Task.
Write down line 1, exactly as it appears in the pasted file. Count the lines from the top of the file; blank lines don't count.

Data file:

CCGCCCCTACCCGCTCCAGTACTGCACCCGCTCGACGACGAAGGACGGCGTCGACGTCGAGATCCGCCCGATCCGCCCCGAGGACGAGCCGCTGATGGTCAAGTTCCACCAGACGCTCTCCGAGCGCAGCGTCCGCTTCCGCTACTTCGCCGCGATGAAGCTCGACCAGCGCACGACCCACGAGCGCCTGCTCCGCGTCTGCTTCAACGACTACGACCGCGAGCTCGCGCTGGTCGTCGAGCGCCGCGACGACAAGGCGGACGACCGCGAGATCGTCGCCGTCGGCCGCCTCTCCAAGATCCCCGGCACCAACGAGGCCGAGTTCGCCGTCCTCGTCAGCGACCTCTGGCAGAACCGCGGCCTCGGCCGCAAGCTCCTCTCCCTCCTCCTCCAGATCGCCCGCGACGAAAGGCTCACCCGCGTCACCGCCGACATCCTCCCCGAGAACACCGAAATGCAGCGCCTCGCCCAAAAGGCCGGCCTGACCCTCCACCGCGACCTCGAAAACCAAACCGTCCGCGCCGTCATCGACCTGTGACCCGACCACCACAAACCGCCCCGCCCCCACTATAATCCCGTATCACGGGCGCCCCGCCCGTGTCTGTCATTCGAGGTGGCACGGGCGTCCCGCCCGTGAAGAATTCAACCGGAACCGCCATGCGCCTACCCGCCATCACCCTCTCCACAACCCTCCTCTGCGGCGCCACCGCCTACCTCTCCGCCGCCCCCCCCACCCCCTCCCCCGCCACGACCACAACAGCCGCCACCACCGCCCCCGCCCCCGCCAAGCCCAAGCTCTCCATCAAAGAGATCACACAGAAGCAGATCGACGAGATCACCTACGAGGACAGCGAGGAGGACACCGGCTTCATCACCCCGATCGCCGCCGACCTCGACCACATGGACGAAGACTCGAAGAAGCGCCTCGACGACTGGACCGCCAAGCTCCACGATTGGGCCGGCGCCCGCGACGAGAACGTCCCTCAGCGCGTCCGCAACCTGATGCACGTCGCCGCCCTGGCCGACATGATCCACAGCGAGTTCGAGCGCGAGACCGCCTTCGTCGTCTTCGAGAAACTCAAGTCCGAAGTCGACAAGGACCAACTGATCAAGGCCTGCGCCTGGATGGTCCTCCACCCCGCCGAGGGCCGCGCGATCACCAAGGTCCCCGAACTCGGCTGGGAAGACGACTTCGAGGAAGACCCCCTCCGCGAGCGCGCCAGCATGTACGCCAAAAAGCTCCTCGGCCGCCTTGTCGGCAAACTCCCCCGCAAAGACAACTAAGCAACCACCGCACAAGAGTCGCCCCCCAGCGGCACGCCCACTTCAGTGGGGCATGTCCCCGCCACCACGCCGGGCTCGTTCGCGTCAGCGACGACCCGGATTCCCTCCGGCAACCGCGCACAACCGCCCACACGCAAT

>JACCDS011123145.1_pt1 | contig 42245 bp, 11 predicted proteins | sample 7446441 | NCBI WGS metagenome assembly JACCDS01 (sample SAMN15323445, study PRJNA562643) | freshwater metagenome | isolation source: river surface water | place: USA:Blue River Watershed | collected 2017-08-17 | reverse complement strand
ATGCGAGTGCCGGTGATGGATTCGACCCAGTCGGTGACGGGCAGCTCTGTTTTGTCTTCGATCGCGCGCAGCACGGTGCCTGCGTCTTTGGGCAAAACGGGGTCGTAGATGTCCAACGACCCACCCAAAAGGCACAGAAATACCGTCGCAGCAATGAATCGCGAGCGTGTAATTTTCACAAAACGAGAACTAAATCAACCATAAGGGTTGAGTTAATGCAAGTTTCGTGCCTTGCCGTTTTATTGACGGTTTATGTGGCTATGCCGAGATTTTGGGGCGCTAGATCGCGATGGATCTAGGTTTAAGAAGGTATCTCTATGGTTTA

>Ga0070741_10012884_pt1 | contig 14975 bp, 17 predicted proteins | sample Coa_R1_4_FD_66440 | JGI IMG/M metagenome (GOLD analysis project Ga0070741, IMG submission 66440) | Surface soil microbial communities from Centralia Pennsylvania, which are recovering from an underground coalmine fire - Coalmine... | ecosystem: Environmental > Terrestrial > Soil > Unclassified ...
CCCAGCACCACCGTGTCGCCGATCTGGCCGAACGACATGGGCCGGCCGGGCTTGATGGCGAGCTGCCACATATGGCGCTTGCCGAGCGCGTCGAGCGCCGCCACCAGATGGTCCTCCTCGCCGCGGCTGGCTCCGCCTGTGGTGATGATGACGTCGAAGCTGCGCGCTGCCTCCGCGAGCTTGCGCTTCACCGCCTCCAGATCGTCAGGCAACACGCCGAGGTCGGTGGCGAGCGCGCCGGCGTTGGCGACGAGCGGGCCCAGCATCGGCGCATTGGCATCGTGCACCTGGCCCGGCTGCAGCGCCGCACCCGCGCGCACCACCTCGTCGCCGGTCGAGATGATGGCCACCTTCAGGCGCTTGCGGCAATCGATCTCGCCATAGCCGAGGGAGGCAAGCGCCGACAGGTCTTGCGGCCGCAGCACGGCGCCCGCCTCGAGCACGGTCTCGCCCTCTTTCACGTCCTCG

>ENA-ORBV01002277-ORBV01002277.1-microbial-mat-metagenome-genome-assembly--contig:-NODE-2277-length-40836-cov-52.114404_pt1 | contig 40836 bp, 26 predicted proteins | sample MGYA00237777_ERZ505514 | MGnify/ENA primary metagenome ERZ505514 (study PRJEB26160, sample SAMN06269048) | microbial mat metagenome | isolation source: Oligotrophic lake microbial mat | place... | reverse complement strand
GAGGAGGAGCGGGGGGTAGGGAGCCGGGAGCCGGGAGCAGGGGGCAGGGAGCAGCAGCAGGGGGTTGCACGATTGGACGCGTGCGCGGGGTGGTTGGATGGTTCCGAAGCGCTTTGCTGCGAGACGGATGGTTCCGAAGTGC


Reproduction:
CCGCCCCTACCCGCTCCAGTACTGCACCCGCTCGACGACGAAGGACGGCGTCGACGTCGAGATCCGCCCGATCCGCCCCGAGGACGAGCCGCTGATGGTCAAGTTCCACCAGACGCTCTCCGAGCGCAGCGTCCGCTTCCGCTACTTCGCCGCGATGAAGCTCGACCAGCGCACGACCCACGAGCGCCTGCTCCGCGTCTGCTTCAACGACTACGACCGCGAGCTCGCGCTGGTCGTCGAGCGCCGCGACGACAAGGCGGACGACCGCGAGATCGTCGCCGTCGGCCGCCTCTCCAAGATCCCCGGCACCAACGAGGCCGAGTTCGCCGTCCTCGTCAGCGACCTCTGGCAGAACCGCGGCCTCGGCCGCAAGCTCCTCTCCCTCCTCCTCCAGATCGCCCGCGACGAAAGGCTCACCCGCGTCACCGCCGACATCCTCCCCGAGAACACCGAAATGCAGCGCCTCGCCCAAAAGGCCGGCCTGACCCTCCACCGCGACCTCGAAAACCAAACCGTCCGCGCCGTCATCGACCTGTGACCCGACCACCACAAACCGCCCCGCCCCCACTATAATCCCGTATCACGGGCGCCCCGCCCGTGTCTGTCATTCGAGGTGGCACGGGCGTCCCGCCCGTGAAGAATTCAACCGGAACCGCCATGCGCCTACCCGCCATCACCCTCTCCACAACCCTCCTCTGCGGCGCCACCGCCTACCTCTCCGCCGCCCCCCCCACCCCCTCCCCCGCCACGACCACAACAGCCGCCACCACCGCCCCCGCCCCCGCCAAGCCCAAGCTCTCCATCAAAGAGATCACACAGAAGCAGATCGACGAGATCACCTACGAGGACAGCGAGGAGGACACCGGCTTCATCACCCCGATCGCCGCCGACCTCGACCACATGGACGAAGACTCGAAGAAGCGCCTCGACGACTGGACCGCCAAGCTCCACGATTGGGCCGGCGCCCGCGACGAGAACGTCCCTCAGCGCGTCCGCAACCTGATGCACGTCGCCGCCCTGGCCGACATGATCCACAGCGAGTTCGAGCGCGAGACCGCCTTCGTCGTCTTCGAGAAACTCAAGTCCGAAGTCGACAAGGACCAACTGATCAAGGCCTGCGCCTGGATGGTCCTCCACCCCGCCGAGGGCCGCGCGATCACCAAGGTCCCCGAACTCGGCTGGGAAGACGACTTCGAGGAAGACCCCCTCCGCGAGCGCGCCAGCATGTACGCCAAAAAGCTCCTCGGCCGCCTTGTCGGCAAACTCCCCCGCAAAGACAACTAAGCAACCACCGCACAAGAGTCGCCCCCCAGCGGCACGCCCACTTCAGTGGGGCATGTCCCCGCCACCACGCCGGGCTCGTTCGCGTCAGCGACGACCCGGATTCCCTCCGGCAACCGCGCACAACCGCCCACACGCAAT